Communication and Culture | Knowledge, Politics and Mediation in Africa
C416 | 1082 | Beverly Stoeltje


African societies today utilize radio, television, video, and
newspapers in social and political life, and at the same time
customary practices,  indigenous languages, and the arts generally,
are attracting renewed interest. This course will examine multiple
genres, forms, and sites where indigenous knowledge and styles of
speaking are utilized to express issues and perspectives in
contemporary social and political life.   Sites to be considered
include traditional courts where individuals bring their disputes
originating in everyday life as well as locations African traditional
leaders are utilizing for AIDS education in southern Africa. Forms and
genres will include face-to-face speaking. courts, music, film and
video. Special attention will be devoted to the role of radio in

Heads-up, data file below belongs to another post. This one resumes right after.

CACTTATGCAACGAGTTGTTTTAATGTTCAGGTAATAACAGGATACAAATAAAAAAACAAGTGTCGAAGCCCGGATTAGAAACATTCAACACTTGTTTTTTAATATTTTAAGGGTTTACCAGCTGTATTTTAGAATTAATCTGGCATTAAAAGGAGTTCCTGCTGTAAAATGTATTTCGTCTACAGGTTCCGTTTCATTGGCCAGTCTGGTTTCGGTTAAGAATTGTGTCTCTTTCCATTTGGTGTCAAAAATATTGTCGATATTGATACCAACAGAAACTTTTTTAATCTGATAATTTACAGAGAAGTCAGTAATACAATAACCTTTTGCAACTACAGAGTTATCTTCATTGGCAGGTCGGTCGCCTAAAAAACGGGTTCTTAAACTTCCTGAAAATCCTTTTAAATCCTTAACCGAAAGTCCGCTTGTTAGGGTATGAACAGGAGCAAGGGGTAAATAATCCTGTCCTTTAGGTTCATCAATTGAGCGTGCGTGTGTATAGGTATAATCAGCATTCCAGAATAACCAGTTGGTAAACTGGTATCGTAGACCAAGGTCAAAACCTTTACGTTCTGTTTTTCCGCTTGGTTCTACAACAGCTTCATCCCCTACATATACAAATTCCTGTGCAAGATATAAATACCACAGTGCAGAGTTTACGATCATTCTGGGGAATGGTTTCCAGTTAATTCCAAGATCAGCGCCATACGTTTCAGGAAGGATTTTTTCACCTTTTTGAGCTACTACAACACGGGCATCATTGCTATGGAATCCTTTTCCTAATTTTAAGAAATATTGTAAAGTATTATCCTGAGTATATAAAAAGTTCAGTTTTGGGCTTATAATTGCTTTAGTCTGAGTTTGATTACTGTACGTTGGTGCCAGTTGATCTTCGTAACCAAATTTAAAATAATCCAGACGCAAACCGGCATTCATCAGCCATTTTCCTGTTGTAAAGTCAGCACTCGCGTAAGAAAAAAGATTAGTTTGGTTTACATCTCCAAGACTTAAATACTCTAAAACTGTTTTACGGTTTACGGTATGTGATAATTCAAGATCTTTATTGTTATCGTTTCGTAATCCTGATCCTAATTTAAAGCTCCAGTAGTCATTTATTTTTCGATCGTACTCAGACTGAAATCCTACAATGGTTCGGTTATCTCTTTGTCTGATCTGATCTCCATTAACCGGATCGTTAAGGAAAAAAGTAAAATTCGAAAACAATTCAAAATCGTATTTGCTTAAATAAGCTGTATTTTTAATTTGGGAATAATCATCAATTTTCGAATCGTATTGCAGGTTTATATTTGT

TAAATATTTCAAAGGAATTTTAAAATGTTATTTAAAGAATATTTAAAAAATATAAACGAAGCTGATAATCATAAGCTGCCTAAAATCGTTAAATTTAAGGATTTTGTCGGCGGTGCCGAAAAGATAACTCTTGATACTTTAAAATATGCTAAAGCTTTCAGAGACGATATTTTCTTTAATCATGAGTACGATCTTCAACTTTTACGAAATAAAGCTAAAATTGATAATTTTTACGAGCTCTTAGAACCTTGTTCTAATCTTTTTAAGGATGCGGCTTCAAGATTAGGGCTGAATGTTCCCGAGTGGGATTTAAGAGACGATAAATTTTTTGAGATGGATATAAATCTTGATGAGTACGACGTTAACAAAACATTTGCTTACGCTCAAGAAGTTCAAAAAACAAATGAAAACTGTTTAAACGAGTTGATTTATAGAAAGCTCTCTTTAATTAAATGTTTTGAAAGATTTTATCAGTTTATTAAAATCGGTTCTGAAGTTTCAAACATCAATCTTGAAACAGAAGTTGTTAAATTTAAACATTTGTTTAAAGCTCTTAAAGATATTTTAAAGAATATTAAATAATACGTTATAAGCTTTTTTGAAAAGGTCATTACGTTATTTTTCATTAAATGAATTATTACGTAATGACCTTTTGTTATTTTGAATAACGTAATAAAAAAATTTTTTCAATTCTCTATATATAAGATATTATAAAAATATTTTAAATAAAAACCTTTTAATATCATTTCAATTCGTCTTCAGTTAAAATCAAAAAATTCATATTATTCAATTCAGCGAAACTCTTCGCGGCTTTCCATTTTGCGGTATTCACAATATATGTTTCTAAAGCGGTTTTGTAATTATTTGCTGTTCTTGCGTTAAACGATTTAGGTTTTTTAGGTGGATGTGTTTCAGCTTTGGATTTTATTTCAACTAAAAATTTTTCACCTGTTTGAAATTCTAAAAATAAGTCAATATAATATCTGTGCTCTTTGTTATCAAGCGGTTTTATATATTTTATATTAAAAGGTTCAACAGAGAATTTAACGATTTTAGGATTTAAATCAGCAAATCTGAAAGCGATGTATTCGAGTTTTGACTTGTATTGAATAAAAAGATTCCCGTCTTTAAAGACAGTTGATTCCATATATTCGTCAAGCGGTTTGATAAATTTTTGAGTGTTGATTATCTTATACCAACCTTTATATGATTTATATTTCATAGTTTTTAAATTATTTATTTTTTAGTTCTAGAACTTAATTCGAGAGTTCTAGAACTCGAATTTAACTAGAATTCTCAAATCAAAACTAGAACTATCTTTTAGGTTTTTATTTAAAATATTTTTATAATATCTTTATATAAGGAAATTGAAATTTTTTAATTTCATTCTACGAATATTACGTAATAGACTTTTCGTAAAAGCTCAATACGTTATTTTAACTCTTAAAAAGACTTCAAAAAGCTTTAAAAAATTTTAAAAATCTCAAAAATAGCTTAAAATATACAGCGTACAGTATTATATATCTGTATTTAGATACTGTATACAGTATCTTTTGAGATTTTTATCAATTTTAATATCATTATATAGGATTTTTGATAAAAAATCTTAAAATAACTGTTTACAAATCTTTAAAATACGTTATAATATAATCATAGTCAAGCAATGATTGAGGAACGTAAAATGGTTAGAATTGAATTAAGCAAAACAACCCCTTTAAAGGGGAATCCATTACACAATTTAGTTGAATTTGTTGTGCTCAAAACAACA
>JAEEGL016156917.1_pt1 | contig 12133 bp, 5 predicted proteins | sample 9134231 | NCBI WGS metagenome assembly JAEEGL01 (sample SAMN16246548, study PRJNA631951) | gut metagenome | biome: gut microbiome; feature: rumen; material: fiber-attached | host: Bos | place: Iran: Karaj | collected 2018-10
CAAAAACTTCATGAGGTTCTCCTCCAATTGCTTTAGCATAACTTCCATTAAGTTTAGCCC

contemporary social and political affairs and to the dynamic
production and circulation of film and video in West Africa.
	Graduate Students will write two papers, one focused on a
specific location in Africa, and one on a contemporary form or genre
addressing contemporary issues in the social and political life of a
particular society.
	Undergraduate Students will write 3 short papers focused on
the readings.

	Texts:  (A reader will also be included in the readings).
	
	Maria Eriksson Baaz and Mai Palmberg, eds. SAME AND OTHER:
NEGOTIATING AFRICAN IDENTITY IN CULTURAL PRODUCTION.  (2001)
	Catherine Cole.  Ghana's Concert Party Theatre.  (2001)
	Paulla Ebron.  Performing Africa.  (2002)
	Susan Hirsch, PRONOUNCING AND PERSERVERING: GENDER AND THE
DISCOURSES OF DISPUTING IN AN AFRICAN ISLAMIC COURT.  (1998)
	
	OPTIONAL

	Richaard Fardon and Graham Furniss, eds. AFRICAN BROADCAST
CULTURES:  RADIO IN TRANSITION.(2000)
	Yankah, Kwesi.  SPEAKING FOR THE CHIEF: OKYEAME AND THE
POLITICS OF AKAN ROYAL ORATORY.  (1995.)
	Lindfors, Benth.  Africans on Stage.  (1999)